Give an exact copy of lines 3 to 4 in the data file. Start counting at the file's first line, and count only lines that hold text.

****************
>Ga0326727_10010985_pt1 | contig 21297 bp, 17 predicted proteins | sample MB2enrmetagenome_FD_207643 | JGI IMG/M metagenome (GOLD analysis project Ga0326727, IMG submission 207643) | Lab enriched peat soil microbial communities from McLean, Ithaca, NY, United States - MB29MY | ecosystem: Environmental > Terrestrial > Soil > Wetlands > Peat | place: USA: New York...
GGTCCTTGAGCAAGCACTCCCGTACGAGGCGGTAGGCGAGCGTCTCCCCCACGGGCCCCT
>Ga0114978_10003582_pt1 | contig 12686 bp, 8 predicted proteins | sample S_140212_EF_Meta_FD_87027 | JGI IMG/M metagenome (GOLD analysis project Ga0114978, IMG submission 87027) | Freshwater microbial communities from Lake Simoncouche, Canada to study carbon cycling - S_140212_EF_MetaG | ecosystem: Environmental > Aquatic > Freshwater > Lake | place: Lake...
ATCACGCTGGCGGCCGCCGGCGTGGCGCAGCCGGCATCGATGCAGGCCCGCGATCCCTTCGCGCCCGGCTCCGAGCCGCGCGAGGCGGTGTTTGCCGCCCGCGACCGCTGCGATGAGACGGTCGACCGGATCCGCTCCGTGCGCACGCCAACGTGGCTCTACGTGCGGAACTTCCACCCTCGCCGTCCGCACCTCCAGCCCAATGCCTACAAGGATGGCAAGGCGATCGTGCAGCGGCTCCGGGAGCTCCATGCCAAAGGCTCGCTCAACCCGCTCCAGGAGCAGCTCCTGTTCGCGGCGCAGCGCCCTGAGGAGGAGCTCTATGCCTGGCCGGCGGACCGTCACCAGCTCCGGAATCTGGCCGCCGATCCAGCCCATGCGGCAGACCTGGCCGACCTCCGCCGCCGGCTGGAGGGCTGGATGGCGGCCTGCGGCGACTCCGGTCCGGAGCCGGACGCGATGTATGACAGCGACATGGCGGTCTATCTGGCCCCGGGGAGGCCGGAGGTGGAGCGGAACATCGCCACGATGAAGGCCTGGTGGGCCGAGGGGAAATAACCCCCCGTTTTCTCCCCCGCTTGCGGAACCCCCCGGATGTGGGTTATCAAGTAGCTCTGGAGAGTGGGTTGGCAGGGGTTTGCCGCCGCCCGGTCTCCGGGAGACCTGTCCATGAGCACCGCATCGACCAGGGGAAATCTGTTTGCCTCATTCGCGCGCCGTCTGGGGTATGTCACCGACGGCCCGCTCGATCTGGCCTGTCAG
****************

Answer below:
>Ga0114978_10003582_pt1 | contig 12686 bp, 8 predicted proteins | sample S_140212_EF_Meta_FD_87027 | JGI IMG/M metagenome (GOLD analysis project Ga0114978, IMG submission 87027) | Freshwater microbial communities from Lake Simoncouche, Canada to study carbon cycling - S_140212_EF_MetaG | ecosystem: Environmental > Aquatic > Freshwater > Lake | place: Lake...
ATCACGCTGGCGGCCGCCGGCGTGGCGCAGCCGGCATCGATGCAGGCCCGCGATCCCTTCGCGCCCGGCTCCGAGCCGCGCGAGGCGGTGTTTGCCGCCCGCGACCGCTGCGATGAGACGGTCGACCGGATCCGCTCCGTGCGCACGCCAACGTGGCTCTACGTGCGGAACTTCCACCCTCGCCGTCCGCACCTCCAGCCCAATGCCTACAAGGATGGCAAGGCGATCGTGCAGCGGCTCCGGGAGCTCCATGCCAAAGGCTCGCTCAACCCGCTCCAGGAGCAGCTCCTGTTCGCGGCGCAGCGCCCTGAGGAGGAGCTCTATGCCTGGCCGGCGGACCGTCACCAGCTCCGGAATCTGGCCGCCGATCCAGCCCATGCGGCAGACCTGGCCGACCTCCGCCGCCGGCTGGAGGGCTGGATGGCGGCCTGCGGCGACTCCGGTCCGGAGCCGGACGCGATGTATGACAGCGACATGGCGGTCTATCTGGCCCCGGGGAGGCCGGAGGTGGAGCGGAACATCGCCACGATGAAGGCCTGGTGGGCCGAGGGGAAATAACCCCCCGTTTTCTCCCCCGCTTGCGGAACCCCCCGGATGTGGGTTATCAAGTAGCTCTGGAGAGTGGGTTGGCAGGGGTTTGCCGCCGCCCGGTCTCCGGGAGACCTGTCCATGAGCACCGCATCGACCAGGGGAAATCTGTTTGCCTCATTCGCGCGCCGTCTGGGGTATGTCACCGACGGCCCGCTCGATCTGGCCTGTCAG